When selecting the Maps Processing, a list of maps is shown as in Fig. 58.
To start building a map, one can select the “New Map” option (the green button on the top right corner). This will create RGB or Multispectral pages to upload the due camera images, as shown in Fig. 59 and Fig. 60.
In the next few steps, the option of creating an RGB map will be described: when RGB images are uploaded, 3 options available for the RGB page. These will appear on the right-hand side:
Select all to select all the next options (RGB and 3D options);
RGB to make the RGB map;
3D option to create a 3D map.
Pressing “Select all” option and clicking “Start Map” will start building the 2D and 3D RGB map. A progress bar informs the user about the status of the map creation. Fig. 62 shows the progress bar with a button to stop the current mapping process..
When the progress bar reaches 100%, it will show the results. This can be seen in Fig. 63.
Back to the list of maps page, when maps are already created, four options are shown:
Visualize the 2D map;
Download the results map images;
Edit the RGB or Multispectral page;
Delete the map id.
When the first option is clicked, the 2D map indexes page is shown (Fig. 65). This page shows a timeline on the left-hand side with the list of all maps created nearby, chronologically ordered. It is possible to select more than one map to compare various indexes between different maps.
The right-hand side displays a set of sliders, which allow the user to change the opacity of each index with the real-world map always in the background.
There are also two buttons available in the bottom right corner of the page. When the button on the left is toggled, it’s possible to measure areas as shown in Fig. 66, just by clicking on the points that create the limits of the selected area. By clicking this button again, one can draw a new area, without discarding the previous one.
When selecting only one map on the left-hand side timeline, the user can enter the 3D view, by pressing the button on the right (bottom right side of the screen) and access the interface shown in Fig. 67.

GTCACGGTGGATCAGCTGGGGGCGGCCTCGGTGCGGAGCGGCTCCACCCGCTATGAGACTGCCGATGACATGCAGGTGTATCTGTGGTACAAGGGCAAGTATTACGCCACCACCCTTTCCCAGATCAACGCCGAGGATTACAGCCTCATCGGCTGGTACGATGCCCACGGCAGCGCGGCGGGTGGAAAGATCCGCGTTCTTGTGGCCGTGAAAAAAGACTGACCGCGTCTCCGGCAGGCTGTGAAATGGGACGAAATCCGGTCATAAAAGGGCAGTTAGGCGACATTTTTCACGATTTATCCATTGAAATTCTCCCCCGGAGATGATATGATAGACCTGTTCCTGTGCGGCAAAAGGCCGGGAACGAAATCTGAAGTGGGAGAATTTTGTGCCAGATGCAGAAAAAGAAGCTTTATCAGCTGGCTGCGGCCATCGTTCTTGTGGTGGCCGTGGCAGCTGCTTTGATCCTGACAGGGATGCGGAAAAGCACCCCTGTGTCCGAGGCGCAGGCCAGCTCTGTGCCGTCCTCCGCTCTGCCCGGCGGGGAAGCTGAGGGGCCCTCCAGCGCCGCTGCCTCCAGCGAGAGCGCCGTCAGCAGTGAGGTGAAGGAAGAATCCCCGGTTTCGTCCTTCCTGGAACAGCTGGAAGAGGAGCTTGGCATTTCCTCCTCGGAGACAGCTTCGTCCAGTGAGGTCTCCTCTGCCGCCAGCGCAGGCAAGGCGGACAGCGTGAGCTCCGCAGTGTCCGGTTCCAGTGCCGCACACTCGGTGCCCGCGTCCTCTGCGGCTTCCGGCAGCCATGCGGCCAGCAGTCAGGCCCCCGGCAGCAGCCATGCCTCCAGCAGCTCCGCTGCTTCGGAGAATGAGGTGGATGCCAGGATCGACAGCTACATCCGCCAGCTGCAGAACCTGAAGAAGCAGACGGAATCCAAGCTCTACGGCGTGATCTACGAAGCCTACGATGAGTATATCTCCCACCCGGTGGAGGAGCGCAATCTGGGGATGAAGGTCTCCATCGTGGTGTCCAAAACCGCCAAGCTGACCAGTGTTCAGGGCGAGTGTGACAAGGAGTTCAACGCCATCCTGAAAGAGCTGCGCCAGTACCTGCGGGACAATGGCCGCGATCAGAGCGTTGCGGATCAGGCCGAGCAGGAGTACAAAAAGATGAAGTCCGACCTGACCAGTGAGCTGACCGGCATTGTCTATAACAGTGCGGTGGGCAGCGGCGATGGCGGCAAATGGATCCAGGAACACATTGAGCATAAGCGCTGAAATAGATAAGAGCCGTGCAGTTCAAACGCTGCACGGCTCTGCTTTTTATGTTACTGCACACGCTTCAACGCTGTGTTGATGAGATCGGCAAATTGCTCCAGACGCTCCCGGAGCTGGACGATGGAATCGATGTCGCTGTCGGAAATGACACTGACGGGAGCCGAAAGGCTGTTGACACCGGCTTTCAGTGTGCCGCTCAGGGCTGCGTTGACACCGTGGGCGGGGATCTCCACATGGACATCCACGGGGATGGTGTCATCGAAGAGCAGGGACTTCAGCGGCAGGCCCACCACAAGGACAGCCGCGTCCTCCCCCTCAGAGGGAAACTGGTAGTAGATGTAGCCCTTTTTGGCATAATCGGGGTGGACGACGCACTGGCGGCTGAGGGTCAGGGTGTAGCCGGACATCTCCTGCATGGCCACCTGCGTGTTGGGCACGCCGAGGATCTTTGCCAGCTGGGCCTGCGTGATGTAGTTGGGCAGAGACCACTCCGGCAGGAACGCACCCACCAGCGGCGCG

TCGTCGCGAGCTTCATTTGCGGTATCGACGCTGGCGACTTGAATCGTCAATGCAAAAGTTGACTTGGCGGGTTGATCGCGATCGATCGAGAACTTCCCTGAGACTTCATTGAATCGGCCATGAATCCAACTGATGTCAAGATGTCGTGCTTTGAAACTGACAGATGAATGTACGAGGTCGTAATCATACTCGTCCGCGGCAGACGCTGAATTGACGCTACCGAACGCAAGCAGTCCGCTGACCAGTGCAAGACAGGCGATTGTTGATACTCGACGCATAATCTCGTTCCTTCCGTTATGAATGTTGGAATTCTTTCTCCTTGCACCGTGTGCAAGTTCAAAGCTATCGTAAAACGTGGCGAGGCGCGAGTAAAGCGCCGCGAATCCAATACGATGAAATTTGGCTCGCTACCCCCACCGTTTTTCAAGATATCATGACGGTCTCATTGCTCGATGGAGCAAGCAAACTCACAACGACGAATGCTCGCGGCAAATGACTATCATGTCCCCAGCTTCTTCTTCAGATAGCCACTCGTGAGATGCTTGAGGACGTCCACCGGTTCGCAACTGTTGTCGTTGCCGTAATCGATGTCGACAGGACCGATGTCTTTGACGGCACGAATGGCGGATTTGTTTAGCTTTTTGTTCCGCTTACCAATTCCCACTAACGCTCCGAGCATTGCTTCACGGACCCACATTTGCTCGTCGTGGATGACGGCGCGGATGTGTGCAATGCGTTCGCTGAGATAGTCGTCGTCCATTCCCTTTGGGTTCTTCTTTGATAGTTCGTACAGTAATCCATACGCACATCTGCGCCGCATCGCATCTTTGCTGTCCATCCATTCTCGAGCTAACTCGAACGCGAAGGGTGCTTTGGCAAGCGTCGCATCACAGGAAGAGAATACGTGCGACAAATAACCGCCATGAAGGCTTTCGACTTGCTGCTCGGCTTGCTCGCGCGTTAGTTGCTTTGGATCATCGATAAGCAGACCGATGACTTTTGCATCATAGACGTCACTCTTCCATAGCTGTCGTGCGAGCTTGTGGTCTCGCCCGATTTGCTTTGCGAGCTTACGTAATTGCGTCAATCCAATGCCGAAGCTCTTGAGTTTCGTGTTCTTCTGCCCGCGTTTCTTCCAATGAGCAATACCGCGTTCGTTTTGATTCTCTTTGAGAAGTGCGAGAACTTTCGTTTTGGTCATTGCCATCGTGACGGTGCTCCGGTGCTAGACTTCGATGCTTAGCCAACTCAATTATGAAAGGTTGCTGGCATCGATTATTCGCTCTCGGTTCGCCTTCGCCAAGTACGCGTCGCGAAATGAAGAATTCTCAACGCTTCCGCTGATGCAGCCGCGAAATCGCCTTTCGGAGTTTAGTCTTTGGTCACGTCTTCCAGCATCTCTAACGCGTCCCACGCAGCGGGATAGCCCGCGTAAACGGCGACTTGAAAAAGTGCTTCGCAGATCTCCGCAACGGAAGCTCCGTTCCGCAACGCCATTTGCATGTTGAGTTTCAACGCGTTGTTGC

In this page the user is shown an approximate 3D view of the map. It is also possible to measure areas and volumes as shown in Fig. 68.
Working on 3D¶
From 3D pointclouds is possible to extract some measurements of distances and volumes, among others. From the left sidebar, within the menu Tools, there are some icons for Measurement.
Fig. 69 highlights the Tools that will be further discussed.
1 Distance Measurement¶
This tool allows for distance measurement from one point to another. After selecting it, the points are picked using the letf-click. For quitting the point selection, use the mouse right-click.
After selecting one or more points, the distance between consecutive points will be shown on a label, as depicted in Fig. 70.
2 Height Measurement¶
This tool allows for measuring height differences of two points. In this mode, it displays the height difference after selecting 2 points, as shown in Fig. 71.
3 Volume Measurement¶
NOTE: This feature is under development and shall be used with caution.
The volume measurement is done by placing a box within the pointcloud area. After placing its center on a valid point, the rotation and dimensions of the box can be adjusted using the interface controls shown in Fig. 72.
The total volume is shown on a label within the box (see Fig. 73).
In terms of visualization, the user can also highlight, or show only the content inside/outside the box.
For that the box has to be first converted into a Clip Volume (see Fig. 74).
This can be done under the Scene menu, selecting the Object Volume and then enable the
make clip volume option.
Then, the desired visualization behavior of that volume (None, Highlight, Inside, Outside) is selected under the Tools/Clip Task menu.
4 Height Profile¶
It is also possible to analyze the height profile of a corridor.
After entering the profile selection, the user has to select two or more points in order to be possible the height analysis (see Fig. 75). The selection process is similar to the distance measurement’s.
Under the Scene, some additional configuration can be done. Selecting the Profile, it is possible to configure its
width (value in meters).
For a closer analysis, clicking on
show 2d profile opens a new window containing a 2D perspective of the profile (Fig. 76), that can be downloaded either in LAS or CSV format (top-right corner).
The pointcloud coloring is made by the RGBA values of the correspondent camera pixels by default (Fig. 77).
However, when this information is not present, the coloring is done taking into account the elevation of the points (Fig. 78).
This change of coloring schemes can also be manually forced. Going into the Scene menu, select the desired pointcloud, and then select the Attribute for coloring.
There are some filters available to how only important part of the pointcloud. Those filters can be based on the classification of the points or on their source.
The point source corresponds to a small set of concatenated scans for a closer and independent analysis. This filter is controller through the first slider in the Filters/Point Source ID menu (Fig. 79).
Georeferenced pointclouds display their location and relative positioning in the top-left corner, next to the sidebar (see